The name of "Cacica" has its origins in the Polish "kaczika", meaning "duck", because there used to be many lakes with wild ducks in the region.
The salt extraction was not a mystery in these regions even from the prehistoric ages (many primitive objects used for salt extraction were found by archaeologists).
Cacica Salt Mine is one of the oldest exploitations of salt recrystallized from brine from Europe.
Salt extraction dates back from the period of Cris culture from early Neolithic (5th millennium, before Christ).
Begun by the order of Empress Maria Theresa, the salt mine was manually dug out and opened in 1791.
The salt mine is open to tourist visits. The ticket costs 10 Lei (around 2.5 €) for an adult.
The temperature inside the mine is a constant 10°C.
In the first room, 25-29 meters deep, a Roman-Catholic chapel was built in 1806 from the initiative of the Polish priest Jakub Bogdanowicz. It’s called the Church St. Barbara (Varvara), and was a praying site for all the miners who worked there, and even today service is held. To reach the chapel, you have to go down a ladder with almost 200 steps.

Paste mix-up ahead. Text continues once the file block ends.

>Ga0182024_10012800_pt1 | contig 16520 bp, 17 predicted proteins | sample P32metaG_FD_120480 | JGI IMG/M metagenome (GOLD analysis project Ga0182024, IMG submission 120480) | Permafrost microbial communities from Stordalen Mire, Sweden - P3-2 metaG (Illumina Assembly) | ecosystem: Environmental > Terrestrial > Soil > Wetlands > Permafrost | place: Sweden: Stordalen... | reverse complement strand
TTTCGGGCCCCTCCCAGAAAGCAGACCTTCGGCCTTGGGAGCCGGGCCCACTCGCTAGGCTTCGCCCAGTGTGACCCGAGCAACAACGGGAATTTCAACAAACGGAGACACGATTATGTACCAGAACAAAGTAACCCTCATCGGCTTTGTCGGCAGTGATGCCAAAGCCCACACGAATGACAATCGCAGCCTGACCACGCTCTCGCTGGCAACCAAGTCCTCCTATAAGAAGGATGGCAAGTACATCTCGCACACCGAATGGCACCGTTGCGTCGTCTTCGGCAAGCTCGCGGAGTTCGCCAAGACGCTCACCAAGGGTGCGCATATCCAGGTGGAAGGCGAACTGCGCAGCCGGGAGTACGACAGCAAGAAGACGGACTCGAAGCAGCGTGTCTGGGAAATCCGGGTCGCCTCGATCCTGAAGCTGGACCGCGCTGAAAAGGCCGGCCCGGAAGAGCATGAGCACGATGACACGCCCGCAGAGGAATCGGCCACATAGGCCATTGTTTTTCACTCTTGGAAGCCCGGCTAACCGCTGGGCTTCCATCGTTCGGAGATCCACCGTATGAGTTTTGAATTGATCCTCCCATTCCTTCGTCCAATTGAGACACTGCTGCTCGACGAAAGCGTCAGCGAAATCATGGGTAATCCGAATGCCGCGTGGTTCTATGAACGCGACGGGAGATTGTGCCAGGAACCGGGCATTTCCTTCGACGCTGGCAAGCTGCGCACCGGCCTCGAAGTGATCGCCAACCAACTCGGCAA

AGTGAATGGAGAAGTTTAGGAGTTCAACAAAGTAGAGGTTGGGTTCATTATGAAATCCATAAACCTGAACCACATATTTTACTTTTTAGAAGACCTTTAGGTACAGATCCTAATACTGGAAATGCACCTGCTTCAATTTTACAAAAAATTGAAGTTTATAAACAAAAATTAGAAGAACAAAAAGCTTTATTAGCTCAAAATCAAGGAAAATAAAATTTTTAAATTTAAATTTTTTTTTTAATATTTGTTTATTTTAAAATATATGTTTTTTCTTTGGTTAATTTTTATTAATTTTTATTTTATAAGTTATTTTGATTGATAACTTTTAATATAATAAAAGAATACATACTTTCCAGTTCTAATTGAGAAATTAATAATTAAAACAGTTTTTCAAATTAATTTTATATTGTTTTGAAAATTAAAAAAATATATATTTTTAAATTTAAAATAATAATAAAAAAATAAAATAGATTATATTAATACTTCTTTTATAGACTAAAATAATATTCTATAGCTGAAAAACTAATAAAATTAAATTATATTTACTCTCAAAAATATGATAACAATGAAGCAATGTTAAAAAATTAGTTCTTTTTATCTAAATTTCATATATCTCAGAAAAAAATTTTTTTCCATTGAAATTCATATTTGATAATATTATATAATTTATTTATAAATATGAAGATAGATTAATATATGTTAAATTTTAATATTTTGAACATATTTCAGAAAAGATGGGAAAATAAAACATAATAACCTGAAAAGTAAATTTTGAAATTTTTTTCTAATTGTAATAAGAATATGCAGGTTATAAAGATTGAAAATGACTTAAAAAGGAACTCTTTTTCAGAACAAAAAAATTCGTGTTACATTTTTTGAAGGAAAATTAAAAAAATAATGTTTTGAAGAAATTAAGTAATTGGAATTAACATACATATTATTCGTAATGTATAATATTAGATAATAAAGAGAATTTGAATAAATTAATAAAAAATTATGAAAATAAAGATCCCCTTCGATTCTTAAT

The orthodox chapelsituated 35 meters deep was built in a gallery dug directly into the salt.
Sculptures carvedin the salty rock were created by young artists. The sculptures have religious themes, some being similar models with the ones from Wieliczkasalt minenearKrakow.
On the right side there is the icon of St. Daniel the Hermit
Adam and Eve, biblical scene.
Further below, more steps… and another gallery (35 meters deep) that leads to a small salty lake manually dug by miners. The Brine Lake is located 42m underground, its dimensions being 10 x 6m and 1,5 - 2,5 m deep. The saturated brine in which salt crystals formed throughout time can be seen in the poor light.
There is a wooden raft on the lake, which used to carry guests invited at the parties organized in the Ball Room.
King Carol I had a row on this raft in 1902.
The young people who were about to get married publicly confirmed their intentions with a row on the lake.
Next comes the Ball room, or festivities room.
The dimensions on the hall are 24x12x6 m. It is manually sculptured and the dowels, which once supported the lightening chandeliers can be seen on the ceiling.